25 years ago, Nintendo released the original Metroid on the world, kicking off a franchise that has hit incredible highs and suffered the odd low point too. Here news editor James Newton is joined by reviewers Jacob Crites and Thomas Whitehead to discuss the series, its heritage and where it might go in the future.
James Newton: This week marks the 25th anniversary of the original Metroid, and I'm joined by two of Nintendo Life's writers to celebrate. Please introduce yourselves.
Jacob Crites: Hey, I'm Jacob Crites, and I do download reviews, features...stuff. I do stuff.
Thomas Whitehead: Hey, I'm Thomas, I write reviews and the occasional feature. I stare at dusty manuscripts and publish eBooks, the usual career choices.
James: Just briefly, can you both explain a little about the first time you remember encountering Metroid?
Jacob: My first memory of Metroid, and it's one of my earliest gaming memories in general, is Samus' ship lowering down in the rain at the beginning of Super Metroid. And then that music plays...God, that music...
Thomas: It's shameful, but my first experience was Metroid Prime 3: Corruption on Wii; we'd always had Sega consoles. It blew me away, and I've been working through the back catalogue and new releases since.
James: Don't worry Thomas, I'll hold the readers away from you! Talking about Prime though, that's what we're really here to touch on. What do you both remember about the original Metroid Prime at the time of its release?
Jacob: I was born in 1992 so I was still pretty young when it came out, but what I do remember distinctly is not being surprised. That sequence I talked about in Super Metroid? That's almost exactly how we're introduced to the world of Metroid Prime. I was just watching my uncle play, but seeing that ship lower down into the grassy alien terrain... it felt like Metroid to me.
Thomas: I remember reading about it, and the critical acclaim was deafening. It was almost enough for me to pack in PC gaming in that period and get a GameCube. It seemed that critical acclaim and commercial success weren't exactly in sync, though.
James: Well, it certainly did light up the world critically. What do you think it was about the game that got reviewers so entranced?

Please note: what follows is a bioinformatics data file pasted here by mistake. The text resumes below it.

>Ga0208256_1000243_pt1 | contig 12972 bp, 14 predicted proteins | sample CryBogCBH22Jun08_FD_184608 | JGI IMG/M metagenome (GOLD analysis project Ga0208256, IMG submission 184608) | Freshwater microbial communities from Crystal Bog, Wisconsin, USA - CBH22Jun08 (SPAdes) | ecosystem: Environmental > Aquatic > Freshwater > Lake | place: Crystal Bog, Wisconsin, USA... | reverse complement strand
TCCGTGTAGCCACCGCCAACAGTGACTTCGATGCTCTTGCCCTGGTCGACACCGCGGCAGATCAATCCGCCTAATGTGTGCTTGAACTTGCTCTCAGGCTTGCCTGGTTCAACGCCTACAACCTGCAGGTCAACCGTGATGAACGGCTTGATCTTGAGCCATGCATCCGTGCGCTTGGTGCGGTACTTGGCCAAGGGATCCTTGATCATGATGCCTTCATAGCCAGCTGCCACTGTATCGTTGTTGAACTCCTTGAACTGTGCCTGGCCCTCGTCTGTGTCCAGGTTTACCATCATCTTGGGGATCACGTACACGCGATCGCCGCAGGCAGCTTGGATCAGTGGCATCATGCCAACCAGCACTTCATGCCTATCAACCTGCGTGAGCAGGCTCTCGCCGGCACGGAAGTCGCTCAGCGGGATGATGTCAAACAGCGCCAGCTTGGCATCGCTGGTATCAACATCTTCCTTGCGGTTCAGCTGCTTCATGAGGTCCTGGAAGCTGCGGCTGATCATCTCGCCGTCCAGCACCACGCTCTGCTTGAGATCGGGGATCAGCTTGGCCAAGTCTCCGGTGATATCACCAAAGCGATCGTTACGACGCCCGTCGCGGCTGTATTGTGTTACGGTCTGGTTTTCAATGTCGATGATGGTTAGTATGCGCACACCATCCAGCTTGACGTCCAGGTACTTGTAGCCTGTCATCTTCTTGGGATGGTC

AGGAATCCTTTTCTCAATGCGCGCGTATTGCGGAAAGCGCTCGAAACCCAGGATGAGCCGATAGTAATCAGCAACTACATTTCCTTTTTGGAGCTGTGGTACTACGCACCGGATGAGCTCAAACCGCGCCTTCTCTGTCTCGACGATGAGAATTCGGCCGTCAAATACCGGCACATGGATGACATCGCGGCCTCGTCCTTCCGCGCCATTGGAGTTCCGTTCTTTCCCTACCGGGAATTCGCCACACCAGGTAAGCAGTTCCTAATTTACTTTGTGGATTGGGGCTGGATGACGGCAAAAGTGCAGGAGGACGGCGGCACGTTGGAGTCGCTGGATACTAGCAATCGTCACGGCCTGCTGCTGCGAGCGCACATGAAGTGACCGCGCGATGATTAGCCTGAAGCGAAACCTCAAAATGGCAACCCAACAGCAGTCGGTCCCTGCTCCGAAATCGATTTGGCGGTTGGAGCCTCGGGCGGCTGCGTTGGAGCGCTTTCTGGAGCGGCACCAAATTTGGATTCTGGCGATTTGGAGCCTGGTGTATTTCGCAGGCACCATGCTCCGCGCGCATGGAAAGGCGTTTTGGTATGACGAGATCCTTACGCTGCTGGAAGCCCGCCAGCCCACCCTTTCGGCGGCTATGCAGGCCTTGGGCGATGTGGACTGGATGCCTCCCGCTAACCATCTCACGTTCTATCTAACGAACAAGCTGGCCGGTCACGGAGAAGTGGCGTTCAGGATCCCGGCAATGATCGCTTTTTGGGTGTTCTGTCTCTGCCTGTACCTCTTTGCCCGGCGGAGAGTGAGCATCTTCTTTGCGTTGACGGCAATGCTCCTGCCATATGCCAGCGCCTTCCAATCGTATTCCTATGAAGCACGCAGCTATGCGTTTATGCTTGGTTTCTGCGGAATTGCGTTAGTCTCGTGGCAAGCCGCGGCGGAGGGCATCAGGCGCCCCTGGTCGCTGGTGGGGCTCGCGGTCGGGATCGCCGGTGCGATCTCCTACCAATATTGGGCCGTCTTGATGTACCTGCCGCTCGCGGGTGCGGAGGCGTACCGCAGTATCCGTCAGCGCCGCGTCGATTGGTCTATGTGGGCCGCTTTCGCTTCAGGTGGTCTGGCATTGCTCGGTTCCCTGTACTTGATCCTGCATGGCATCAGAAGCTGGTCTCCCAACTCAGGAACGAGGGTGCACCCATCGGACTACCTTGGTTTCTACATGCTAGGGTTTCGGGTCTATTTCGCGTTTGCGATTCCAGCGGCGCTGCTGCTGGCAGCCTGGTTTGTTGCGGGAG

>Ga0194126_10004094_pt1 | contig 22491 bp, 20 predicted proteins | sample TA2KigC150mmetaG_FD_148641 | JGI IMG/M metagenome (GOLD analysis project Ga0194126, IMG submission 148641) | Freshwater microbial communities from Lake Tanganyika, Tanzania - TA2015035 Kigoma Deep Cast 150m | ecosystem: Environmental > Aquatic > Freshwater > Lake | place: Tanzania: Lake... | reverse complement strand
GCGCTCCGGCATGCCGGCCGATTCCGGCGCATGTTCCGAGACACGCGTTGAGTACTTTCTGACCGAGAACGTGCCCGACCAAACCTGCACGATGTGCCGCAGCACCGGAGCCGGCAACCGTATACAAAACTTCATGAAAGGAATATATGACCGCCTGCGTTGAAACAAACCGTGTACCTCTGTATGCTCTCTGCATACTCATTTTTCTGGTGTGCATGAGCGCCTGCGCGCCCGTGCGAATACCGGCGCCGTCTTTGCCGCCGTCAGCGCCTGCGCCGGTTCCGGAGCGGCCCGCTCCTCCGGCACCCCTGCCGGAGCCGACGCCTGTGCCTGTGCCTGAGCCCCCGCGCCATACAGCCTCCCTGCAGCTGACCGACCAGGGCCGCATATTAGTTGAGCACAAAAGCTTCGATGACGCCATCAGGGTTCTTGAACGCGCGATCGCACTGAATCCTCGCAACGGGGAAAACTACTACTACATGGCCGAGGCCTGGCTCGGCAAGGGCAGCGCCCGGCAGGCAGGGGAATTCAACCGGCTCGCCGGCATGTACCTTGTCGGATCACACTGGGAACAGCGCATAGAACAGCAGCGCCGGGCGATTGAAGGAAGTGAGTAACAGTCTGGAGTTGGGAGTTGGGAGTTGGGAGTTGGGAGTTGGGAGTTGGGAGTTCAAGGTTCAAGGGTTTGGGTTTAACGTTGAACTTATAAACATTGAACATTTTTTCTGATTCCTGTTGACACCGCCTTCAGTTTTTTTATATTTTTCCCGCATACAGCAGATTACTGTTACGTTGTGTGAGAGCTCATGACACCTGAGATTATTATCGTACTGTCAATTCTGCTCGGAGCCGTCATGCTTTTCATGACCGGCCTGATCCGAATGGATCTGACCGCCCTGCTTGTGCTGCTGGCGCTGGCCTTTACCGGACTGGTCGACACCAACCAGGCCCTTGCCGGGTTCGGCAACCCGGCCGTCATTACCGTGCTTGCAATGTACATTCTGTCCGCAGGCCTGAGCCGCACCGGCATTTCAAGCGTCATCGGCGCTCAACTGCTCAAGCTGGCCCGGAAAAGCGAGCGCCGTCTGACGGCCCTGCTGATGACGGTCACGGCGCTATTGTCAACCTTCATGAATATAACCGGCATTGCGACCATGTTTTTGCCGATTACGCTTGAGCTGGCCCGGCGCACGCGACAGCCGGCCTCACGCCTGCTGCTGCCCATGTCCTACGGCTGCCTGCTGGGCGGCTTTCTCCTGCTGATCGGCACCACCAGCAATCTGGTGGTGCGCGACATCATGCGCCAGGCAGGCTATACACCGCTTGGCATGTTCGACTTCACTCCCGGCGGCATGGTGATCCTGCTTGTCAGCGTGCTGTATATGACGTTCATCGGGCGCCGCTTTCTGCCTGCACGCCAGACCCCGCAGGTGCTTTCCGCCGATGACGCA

Jacob: Well I think expectations had a lot to do with it, because going back and reading the previews and headlines when that game was first announced, it seemed like almost everybody thought it was a bad idea. So when they picked up the controller and realized that not only did it feel exactly like Metroid, but it set a new standard in art direction, immersion and subtle, unobtrusive storytelling, they went berserk.
Thomas: That's absolutely right. The world that you play through is just so immersive. Not only does it look great, but the balancing and design of the environments just urges you to try the next room, or backtrack to that door that was locked. They just nailed the design, and misgivings about 3D Metroid just melt away as a result.
James: You both mention misgivings about a first-person Metroid game - bet those critics look fairly silly now. Jacob, why do you think people were so reluctant about the game's premise before launch?
Jacob: When people hear First Person, they're really thinking First Person Shooter. And, of course, you are in fact shooting things. Samus has a gun. So I guess people were just worried that action would take the front seat to the classic exploration. Plus, the GameCube hadn't really proven itself with the FPS genre in general, thanks to its weird controller.
Thomas: Also, us gamers can be strange creatures. We crave excitement and innovation, but cling to favourite styles and franchises and want to avoid change. I guess concerns about the console and controller played into that.
Jacob: Yeah. Well, look at Other M, not to jump the gun. People wanted something different. They got something different. They didn't like it.
James: I suppose the fact Retro Studios was hired to make the game didn't help either. An unproven studio with a fan-favourite franchise in a new genre? No wonder people were suspicious...
Thomas: That's a good point about Retro Studios. It's interesting to look back at some 'making of' videos that came out recently, and Nintendo themselves were apparently nervous about a new dev taking the franchise in a new direction.
Jacob: You know what really surprised me about all of that stuff, is that it was Miyamoto's idea to take the game into first person. It seems so blatantly against his typical design philosophies, but I guess it just goes to show you that the game was never going to be anything but a first person ADVENTURE. Shiggy knew it could work.
James: Knowing Miyamoto he probably decided on that about three weeks from launch. "Ah, to Hell with it, let's do FPS!"